Thousands honor Orlando victims at PrideFest

PrideFest welcomes largest turnout following Orlando massacre.

KNOXVILLE (WATE) – Thousands of people gathered in downtown Knoxville to show their support for the Orlando nightclub victims.

An estimated 14,000 people attended the city’s annual PrideFest event at World’s Fair Park to celebrate and honor the 49 people gunned down June 12.

Festival-goers saw an increased police presence at this year’s event, an attempt to protect and calm a community on high alert.

“There’s a lot of family and friends that didn’t want us to come because of what happened,” said Christopher Maleby. “Law enforcement, whether it’s been Knoxville, Tennessee State Troopers… have been out in full force from the parade at 9:30 this morning, they had officers at every corner.”

Law enforcement in cities across the country are beefing up security at LGBT events. People said it helps them breathe a sigh of relief.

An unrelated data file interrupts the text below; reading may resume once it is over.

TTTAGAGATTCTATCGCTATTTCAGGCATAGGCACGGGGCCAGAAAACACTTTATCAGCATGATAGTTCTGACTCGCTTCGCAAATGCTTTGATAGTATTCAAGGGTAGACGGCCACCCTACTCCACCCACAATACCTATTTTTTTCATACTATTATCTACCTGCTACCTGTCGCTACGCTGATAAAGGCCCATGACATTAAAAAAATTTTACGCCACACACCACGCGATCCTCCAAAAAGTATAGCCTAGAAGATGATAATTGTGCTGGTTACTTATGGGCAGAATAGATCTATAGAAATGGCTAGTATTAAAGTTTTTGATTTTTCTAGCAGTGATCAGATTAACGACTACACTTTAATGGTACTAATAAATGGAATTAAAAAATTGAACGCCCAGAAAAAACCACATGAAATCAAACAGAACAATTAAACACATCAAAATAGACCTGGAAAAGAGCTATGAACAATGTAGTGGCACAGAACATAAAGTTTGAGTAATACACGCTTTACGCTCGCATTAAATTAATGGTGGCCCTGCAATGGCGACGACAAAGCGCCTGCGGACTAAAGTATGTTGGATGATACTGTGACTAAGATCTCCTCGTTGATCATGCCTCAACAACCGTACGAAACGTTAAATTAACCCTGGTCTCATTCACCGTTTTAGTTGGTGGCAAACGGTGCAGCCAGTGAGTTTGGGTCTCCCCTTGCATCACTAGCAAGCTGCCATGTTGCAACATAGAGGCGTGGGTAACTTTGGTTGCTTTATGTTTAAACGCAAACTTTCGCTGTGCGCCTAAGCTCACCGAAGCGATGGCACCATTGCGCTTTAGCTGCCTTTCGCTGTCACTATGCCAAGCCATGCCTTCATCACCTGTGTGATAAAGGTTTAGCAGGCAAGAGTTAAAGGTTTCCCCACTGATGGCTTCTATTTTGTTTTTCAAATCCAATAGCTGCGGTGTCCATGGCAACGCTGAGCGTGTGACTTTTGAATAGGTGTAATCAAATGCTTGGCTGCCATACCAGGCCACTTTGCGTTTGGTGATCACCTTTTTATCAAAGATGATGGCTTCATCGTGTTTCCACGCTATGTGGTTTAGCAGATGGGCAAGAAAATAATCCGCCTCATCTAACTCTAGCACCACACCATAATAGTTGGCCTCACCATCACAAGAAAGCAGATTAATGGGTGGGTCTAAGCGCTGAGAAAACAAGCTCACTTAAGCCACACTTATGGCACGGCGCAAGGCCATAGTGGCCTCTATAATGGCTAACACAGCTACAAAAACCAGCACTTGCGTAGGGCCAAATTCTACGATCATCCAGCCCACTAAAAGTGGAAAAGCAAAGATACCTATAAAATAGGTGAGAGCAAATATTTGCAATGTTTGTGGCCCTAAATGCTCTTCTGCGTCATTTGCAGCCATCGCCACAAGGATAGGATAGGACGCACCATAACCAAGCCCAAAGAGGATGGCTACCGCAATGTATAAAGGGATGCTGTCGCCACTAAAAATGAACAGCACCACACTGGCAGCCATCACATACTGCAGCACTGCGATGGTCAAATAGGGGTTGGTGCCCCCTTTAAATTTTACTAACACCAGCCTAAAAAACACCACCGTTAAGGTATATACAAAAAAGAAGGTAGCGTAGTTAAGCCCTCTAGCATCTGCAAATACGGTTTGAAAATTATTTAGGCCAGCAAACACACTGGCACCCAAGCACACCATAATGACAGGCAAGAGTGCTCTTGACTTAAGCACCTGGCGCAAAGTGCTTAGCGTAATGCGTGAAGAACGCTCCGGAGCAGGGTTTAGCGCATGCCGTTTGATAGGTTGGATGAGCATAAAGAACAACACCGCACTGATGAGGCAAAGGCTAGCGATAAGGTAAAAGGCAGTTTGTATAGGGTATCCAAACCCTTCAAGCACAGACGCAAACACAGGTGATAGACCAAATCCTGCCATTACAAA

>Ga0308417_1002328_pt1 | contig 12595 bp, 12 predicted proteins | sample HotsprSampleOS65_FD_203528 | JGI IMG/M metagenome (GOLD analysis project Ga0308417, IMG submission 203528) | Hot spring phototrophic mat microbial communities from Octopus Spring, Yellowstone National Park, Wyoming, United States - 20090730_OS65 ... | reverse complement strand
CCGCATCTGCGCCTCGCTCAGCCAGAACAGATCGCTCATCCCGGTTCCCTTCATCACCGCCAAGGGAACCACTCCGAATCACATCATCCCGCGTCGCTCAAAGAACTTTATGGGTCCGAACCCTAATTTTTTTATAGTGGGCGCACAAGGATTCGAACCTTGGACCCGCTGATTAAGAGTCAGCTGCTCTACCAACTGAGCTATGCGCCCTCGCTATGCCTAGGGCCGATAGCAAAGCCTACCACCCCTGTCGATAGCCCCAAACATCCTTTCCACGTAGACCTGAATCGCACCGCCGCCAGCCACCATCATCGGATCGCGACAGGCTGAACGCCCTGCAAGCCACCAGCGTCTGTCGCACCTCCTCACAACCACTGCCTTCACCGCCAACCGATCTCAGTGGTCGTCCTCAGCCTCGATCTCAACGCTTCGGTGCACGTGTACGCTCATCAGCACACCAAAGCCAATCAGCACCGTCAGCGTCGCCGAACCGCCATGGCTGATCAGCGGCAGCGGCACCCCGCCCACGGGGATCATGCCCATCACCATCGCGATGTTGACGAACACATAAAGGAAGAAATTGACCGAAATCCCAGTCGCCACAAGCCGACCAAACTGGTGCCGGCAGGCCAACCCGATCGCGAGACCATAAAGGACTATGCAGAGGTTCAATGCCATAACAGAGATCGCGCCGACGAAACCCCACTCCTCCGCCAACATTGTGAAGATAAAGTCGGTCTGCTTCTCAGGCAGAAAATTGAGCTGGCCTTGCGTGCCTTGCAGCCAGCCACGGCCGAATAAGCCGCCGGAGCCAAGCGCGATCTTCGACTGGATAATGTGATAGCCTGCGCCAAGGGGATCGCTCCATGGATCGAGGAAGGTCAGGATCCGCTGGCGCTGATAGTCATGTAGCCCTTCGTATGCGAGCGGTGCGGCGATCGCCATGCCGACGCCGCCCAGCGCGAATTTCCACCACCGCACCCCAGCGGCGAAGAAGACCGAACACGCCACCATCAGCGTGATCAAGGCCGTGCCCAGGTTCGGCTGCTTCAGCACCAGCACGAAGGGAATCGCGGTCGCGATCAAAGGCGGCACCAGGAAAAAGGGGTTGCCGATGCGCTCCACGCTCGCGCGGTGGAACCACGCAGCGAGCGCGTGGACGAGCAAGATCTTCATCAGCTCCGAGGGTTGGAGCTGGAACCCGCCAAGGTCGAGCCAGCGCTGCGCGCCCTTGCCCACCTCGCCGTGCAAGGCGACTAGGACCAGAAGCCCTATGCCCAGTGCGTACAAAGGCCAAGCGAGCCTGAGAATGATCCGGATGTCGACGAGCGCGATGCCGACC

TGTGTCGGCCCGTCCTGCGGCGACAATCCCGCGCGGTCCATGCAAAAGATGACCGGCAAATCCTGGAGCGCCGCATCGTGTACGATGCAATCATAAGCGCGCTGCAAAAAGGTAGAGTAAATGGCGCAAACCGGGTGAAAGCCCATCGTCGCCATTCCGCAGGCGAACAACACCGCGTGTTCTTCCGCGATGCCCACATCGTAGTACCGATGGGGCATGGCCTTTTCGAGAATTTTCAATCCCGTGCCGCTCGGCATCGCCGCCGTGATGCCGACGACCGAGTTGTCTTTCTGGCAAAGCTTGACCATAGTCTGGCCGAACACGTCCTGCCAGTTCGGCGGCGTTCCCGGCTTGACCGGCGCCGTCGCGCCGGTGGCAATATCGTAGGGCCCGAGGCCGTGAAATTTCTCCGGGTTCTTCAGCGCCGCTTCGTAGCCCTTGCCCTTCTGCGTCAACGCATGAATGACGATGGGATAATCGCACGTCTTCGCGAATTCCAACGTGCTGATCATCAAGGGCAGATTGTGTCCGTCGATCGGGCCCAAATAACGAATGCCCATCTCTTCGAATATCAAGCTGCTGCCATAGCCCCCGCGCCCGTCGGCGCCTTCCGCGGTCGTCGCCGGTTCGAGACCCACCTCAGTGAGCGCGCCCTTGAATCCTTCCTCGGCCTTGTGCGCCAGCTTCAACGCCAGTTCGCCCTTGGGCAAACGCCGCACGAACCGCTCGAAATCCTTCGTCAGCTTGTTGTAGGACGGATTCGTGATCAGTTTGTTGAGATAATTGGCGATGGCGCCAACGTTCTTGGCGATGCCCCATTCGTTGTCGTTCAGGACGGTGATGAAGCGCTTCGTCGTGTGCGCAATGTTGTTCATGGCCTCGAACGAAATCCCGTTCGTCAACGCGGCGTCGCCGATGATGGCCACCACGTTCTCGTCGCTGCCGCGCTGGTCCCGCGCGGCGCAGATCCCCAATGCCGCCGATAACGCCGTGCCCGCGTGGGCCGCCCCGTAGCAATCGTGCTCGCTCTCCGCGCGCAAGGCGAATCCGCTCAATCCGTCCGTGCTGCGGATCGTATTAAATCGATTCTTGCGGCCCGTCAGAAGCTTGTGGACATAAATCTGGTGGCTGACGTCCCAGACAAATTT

“It makes me feel a lot more safe here knowing that they can keep them out of here so that we as the LGBT community can have our day and just express who we are and who we want to be, said Samantha Laframboise.”

On scene were officers with the Knoxville Police Department, the Tennessee Highway Patrol, and the Sevierville Police Department. There was also an FBI tent set up on site. Officers checked bags prior to entry, monitored surveillance cameras and even went undercover to ensure people stayed safe.

“I’m happy with the police support that we’ve got,” said Jessica Davidson. “We all got to show our support in one way or another and protect one another no matter what.”

Rausch said several people even made a point to thank officers for the heightened police presence.

“Clearly the visibility of the officers have made them take a breath and feel safe, and I understand,” he said. “We’re going to make sure everything’s okay.”

Though the Orlando massacre took place miles away, it seemed to bring people in Knoxville, with this year’s PrideFest welcoming its largest crowd to date. Festival-goers admitted that the shooting left the Knoxville community on edge but vowed to not let fear define them.

“Coming here what kind of nerve-racking but we decided that we’re not going to live our life in fear so we decided to come and put our fear aside for the day,” Laframboise said.

 

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